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Tag Archives: Bureau of Labor Statistics

Payrolls Up 165k in April; Unemployment Rate Drops to 7.5%

The economy added 165,000 jobs in April--rebounding from a weak report for March--and the unemployment rate dropped to 7.5.percent, its lowest level since December 2008, the Bureau of Labor Statistics reported Friday. Economists had forecast payrolls would grow by 153,000, and that the unemployment rate would remain at 7.6 percent. Payroll growth for March, originally reported at 88,000, was revised upward to 138,000, and February was revised to 332,000 from 268,000.

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First-Time Jobless Claims Drop to 5-Year Low

First-time claims for unemployment insurance for the week ending April 27 dropped 18,000 to 324,000, the lowest level in more than five years, the Labor Department reported Thursday. Economists expected claims to increase to 354,000 initial claims. Initial jobless claims for the week ending April 20 were revised up to 344,000 from the originally reported 342,000.

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Slow Wage Growth Holds Down March Personal Income

Restrained by slow wage growth, personal income rose a disappointing $30.9 billion (0.2 percent) in March--half of what economists expected--as spending rose $21.0 billion or 0.2 percent, the Bureau of Economic Analysis, reported Monday. Personal income had improved $15.2 billion in February, largely on the strength of an $80 billion increase in dividend payments. Dividend payments in March increased by $4.5 billion over February.

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Q1 GDP Shows Sharp Gain Over Previous Quarter

The nation's economy rose at a seasonally adjusted annual rate of 2.5 percent in the first quarter, slightly slower than economists had expected but more than six times the growth rate in the fourth quarter, the Bureau of Economic Analysis reported Friday. Economists surveyed by Bloomberg had expected gross domestic product (GDP) to grow at a 3.1 percent pace. Residential fixed investment added $11.8 billion to GDP, down from the $15.3 billion contribution in the fourth quarter, and spending on non-residential structures actually subtracted from GDP, albeit a scant $200 million.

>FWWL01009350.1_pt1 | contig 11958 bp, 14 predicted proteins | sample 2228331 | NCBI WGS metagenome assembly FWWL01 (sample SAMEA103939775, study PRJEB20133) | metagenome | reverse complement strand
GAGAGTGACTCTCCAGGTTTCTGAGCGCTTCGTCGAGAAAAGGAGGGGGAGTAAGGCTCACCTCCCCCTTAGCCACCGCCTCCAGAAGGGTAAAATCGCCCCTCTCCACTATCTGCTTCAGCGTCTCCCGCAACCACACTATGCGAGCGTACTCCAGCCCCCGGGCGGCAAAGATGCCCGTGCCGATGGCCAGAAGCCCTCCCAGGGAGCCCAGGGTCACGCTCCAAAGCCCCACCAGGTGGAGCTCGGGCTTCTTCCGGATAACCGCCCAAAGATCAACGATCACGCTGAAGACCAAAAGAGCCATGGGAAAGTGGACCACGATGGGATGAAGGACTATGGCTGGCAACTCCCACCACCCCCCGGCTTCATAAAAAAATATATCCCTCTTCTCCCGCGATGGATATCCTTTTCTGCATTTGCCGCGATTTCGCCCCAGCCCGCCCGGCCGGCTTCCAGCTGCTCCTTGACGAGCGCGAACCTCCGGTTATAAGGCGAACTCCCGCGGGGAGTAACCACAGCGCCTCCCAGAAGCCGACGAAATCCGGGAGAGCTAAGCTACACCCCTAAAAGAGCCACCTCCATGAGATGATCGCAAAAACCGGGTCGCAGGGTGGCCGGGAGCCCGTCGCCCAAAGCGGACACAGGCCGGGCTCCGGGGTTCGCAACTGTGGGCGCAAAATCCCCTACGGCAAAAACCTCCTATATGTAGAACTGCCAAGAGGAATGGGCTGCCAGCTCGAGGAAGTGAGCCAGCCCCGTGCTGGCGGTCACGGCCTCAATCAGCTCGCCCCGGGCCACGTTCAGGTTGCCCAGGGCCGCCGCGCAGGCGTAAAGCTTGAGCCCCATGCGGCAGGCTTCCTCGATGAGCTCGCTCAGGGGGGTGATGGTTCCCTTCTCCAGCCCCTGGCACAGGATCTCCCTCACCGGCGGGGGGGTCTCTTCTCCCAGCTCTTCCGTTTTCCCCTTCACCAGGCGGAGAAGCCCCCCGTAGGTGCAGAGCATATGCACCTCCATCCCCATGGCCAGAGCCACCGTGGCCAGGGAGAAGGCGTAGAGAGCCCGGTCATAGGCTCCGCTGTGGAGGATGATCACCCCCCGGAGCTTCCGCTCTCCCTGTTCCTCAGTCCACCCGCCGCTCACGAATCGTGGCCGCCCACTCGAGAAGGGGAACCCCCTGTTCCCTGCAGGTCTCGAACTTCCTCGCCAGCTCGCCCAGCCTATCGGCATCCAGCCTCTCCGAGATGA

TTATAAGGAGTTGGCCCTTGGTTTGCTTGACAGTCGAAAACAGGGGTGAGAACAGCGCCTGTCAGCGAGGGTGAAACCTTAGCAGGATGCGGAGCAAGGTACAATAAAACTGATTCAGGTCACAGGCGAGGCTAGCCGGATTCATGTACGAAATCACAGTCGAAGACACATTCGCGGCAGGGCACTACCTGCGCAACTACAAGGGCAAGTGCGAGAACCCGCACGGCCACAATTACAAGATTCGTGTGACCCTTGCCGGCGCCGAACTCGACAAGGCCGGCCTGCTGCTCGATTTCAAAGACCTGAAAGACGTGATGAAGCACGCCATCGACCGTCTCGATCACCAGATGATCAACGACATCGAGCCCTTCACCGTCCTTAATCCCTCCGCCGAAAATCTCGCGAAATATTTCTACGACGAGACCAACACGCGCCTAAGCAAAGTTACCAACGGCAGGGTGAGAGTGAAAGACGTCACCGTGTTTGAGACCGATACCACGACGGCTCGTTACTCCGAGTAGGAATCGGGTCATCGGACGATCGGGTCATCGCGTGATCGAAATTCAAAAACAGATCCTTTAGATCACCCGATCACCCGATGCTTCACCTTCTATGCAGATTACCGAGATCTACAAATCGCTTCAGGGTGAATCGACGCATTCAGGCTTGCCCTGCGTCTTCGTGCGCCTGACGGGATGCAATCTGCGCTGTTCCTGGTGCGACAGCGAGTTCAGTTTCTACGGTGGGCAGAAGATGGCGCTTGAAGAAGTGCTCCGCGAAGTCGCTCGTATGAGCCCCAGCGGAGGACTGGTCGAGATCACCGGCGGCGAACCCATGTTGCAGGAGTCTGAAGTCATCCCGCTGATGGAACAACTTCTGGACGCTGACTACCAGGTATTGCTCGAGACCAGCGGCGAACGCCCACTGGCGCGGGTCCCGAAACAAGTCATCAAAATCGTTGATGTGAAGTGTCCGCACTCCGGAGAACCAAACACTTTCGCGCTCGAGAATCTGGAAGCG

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First-Time Unemployment Claims Tick Up

First-time claims for unemployment insurance increased for the fourth time in the last five weeks, edging up 4,000 for the week ending April 13 to 352,000, the Labor Department reported Thursday. Economists expected 347,000 initial claims. Initial jobless claims for the week ending April 6 were revised up to 348,000 from the originally reported 346,000.

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Weak Prices Drop Builder Confidence for 3rd Straight Month

With the price of a new home barely above year-ago levels, builder confidence fell for the third straight month in April, dropping two points to 42, the lowest level since October, the National Association of Home Builders reported. Economists had expected the Housing Market Index (HMI), the measure of confidence, to improve to 45 from March's reading of 44. It was the second straight month the index fell when economists had expected it to improve.

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Commentary: Defining Compromise

A compromise, certainly in politics, is usually a result which both sides in a dispute find equally unsatisfactory. It usually comes after some protracted negotiations from extreme positions. In the budget unveiled this week, President Obama, as he has in so many policy initiatives, attempted to reshape the political lexicon and landscape by beginning a compromise, not from an extreme, but from the middle. There is a lot for both sides to dislike in the Obama budget plan and there will be more as the document is scoured by both sides. The devil is always in the details.

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First-Time Jobless Claims Post Sharp Correction

After spiking one week ago, first-time claims for unemployment insurance fell sharply to 346,000 for the week ending April 6, a drop of 42,000, the Labor Department reported Thursday. Economists expected claims to fall to 365,000. Initial jobless claims for the week ending March 30 were revised up to 388,000 from the originally reported 385,000, increasing an unexpected 31,000 from one week earlier.

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February Job Openings Near 5-Year High

Job openings in February rose to 3,925,000, the highest level since May 2008, the Bureau of Labor Statistics (BLS) reported Tuesday in its monthly Job Openings and Labor Turnover Survey (JOLTS). The number of persons unemployed for each job opening fell to 3.07, the lowest level since October 2008.

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Commentary: It Happens Every Month

The March employment situation report was another in a series of labor reports that had analysts scratching their heads--on the left or right side--depending on their politics. Just as there is no Democratic or Republican way to collect garbage (okay, there might be depending on how much government you want), there should be no Democratic or Republican economic data. The numbers are what they are, not what your political lens tells you they are. That said, when data such as the March report are released--weak job growth, yet a drop in the unemployment rate--conspiracy theorists emerge from the woodwork.

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